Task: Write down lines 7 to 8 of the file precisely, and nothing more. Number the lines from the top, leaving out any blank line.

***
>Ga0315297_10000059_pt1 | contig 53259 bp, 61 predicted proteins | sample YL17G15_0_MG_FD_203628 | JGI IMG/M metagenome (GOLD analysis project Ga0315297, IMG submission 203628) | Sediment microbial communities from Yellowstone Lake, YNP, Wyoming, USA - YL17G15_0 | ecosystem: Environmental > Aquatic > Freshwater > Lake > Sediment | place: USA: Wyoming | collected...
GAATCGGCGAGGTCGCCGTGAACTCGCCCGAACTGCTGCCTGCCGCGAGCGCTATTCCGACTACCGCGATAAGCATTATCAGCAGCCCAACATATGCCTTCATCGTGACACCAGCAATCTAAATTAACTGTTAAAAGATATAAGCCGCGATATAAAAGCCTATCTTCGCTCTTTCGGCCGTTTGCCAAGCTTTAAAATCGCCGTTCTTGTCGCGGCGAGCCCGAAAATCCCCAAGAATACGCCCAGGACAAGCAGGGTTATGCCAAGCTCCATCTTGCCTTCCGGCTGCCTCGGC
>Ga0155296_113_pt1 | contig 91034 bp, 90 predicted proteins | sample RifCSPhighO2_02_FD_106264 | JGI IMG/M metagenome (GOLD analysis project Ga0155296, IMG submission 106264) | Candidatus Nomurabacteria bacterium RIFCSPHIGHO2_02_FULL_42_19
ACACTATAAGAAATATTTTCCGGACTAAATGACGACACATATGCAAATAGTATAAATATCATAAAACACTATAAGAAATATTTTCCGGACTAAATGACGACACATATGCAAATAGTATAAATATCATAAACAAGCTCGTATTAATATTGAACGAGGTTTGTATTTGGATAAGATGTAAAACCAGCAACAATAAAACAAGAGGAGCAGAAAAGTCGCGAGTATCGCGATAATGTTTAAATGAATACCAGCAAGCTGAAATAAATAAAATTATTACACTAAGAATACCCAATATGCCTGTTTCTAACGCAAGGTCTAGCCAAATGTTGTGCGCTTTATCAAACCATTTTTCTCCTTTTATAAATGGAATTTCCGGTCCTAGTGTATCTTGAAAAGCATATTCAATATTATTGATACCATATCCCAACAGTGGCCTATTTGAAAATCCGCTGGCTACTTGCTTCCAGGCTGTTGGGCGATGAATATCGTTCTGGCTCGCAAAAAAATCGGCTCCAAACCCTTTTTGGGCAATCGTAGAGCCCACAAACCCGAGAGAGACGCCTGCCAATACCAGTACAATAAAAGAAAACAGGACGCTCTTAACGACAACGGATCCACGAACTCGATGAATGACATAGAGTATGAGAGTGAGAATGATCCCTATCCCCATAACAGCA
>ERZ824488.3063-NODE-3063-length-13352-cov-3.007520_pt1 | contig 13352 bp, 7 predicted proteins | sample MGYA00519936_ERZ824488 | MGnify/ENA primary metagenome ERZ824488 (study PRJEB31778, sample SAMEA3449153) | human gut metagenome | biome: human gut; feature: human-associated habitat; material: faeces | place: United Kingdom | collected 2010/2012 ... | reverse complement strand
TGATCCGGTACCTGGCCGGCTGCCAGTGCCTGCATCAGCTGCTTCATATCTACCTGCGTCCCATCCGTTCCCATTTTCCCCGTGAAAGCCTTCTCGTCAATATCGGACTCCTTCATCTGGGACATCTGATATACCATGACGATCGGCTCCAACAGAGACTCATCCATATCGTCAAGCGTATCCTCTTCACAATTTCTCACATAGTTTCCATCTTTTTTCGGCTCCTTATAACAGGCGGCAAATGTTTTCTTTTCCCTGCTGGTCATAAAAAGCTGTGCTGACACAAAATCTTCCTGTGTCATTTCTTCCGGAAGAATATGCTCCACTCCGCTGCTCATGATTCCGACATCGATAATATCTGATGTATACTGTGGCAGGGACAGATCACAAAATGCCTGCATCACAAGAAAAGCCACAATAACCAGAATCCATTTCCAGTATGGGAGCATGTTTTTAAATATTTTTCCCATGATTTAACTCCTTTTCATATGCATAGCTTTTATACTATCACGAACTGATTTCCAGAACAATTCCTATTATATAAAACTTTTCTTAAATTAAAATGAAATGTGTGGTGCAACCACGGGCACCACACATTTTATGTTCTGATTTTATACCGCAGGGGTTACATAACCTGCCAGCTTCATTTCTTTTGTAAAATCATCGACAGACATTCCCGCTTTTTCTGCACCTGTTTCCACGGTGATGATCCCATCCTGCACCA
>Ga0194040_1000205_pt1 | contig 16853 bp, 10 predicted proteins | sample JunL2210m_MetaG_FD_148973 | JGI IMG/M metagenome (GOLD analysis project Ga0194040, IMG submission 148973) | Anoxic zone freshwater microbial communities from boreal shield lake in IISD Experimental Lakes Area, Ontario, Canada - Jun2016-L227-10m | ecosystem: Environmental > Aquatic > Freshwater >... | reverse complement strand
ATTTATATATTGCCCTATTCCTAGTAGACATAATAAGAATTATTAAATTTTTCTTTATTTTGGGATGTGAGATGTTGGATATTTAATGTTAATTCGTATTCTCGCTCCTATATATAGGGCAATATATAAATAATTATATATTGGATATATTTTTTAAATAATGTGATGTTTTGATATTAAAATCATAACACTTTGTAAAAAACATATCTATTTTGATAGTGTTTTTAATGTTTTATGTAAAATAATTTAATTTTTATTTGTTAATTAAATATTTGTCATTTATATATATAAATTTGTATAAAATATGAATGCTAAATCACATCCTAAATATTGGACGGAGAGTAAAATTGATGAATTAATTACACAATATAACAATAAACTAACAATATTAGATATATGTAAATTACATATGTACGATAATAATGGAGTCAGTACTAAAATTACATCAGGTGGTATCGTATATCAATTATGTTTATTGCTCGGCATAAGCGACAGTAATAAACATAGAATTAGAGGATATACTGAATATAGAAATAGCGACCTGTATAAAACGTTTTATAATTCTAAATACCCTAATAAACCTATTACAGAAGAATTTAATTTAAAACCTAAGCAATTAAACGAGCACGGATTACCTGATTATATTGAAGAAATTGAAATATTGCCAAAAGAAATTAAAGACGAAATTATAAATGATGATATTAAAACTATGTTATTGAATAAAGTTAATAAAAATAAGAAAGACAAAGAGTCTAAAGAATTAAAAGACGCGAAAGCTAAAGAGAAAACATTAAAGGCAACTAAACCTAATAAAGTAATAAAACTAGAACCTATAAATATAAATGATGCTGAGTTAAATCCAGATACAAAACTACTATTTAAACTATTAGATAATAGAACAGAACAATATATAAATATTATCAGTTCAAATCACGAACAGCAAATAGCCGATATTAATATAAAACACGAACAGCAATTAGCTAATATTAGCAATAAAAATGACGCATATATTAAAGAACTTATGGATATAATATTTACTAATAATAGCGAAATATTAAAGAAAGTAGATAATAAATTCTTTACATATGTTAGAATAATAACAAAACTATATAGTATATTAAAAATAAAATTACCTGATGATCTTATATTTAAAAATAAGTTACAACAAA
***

>Ga0194040_1000205_pt1 | contig 16853 bp, 10 predicted proteins | sample JunL2210m_MetaG_FD_148973 | JGI IMG/M metagenome (GOLD analysis project Ga0194040, IMG submission 148973) | Anoxic zone freshwater microbial communities from boreal shield lake in IISD Experimental Lakes Area, Ontario, Canada - Jun2016-L227-10m | ecosystem: Environmental > Aquatic > Freshwater >... | reverse complement strand
ATTTATATATTGCCCTATTCCTAGTAGACATAATAAGAATTATTAAATTTTTCTTTATTTTGGGATGTGAGATGTTGGATATTTAATGTTAATTCGTATTCTCGCTCCTATATATAGGGCAATATATAAATAATTATATATTGGATATATTTTTTAAATAATGTGATGTTTTGATATTAAAATCATAACACTTTGTAAAAAACATATCTATTTTGATAGTGTTTTTAATGTTTTATGTAAAATAATTTAATTTTTATTTGTTAATTAAATATTTGTCATTTATATATATAAATTTGTATAAAATATGAATGCTAAATCACATCCTAAATATTGGACGGAGAGTAAAATTGATGAATTAATTACACAATATAACAATAAACTAACAATATTAGATATATGTAAATTACATATGTACGATAATAATGGAGTCAGTACTAAAATTACATCAGGTGGTATCGTATATCAATTATGTTTATTGCTCGGCATAAGCGACAGTAATAAACATAGAATTAGAGGATATACTGAATATAGAAATAGCGACCTGTATAAAACGTTTTATAATTCTAAATACCCTAATAAACCTATTACAGAAGAATTTAATTTAAAACCTAAGCAATTAAACGAGCACGGATTACCTGATTATATTGAAGAAATTGAAATATTGCCAAAAGAAATTAAAGACGAAATTATAAATGATGATATTAAAACTATGTTATTGAATAAAGTTAATAAAAATAAGAAAGACAAAGAGTCTAAAGAATTAAAAGACGCGAAAGCTAAAGAGAAAACATTAAAGGCAACTAAACCTAATAAAGTAATAAAACTAGAACCTATAAATATAAATGATGCTGAGTTAAATCCAGATACAAAACTACTATTTAAACTATTAGATAATAGAACAGAACAATATATAAATATTATCAGTTCAAATCACGAACAGCAAATAGCCGATATTAATATAAAACACGAACAGCAATTAGCTAATATTAGCAATAAAAATGACGCATATATTAAAGAACTTATGGATATAATATTTACTAATAATAGCGAAATATTAAAGAAAGTAGATAATAAATTCTTTACATATGTTAGAATAATAACAAAACTATATAGTATATTAAAAATAAAATTACCTGATGATCTTATATTTAAAAATAAGTTACAACAAA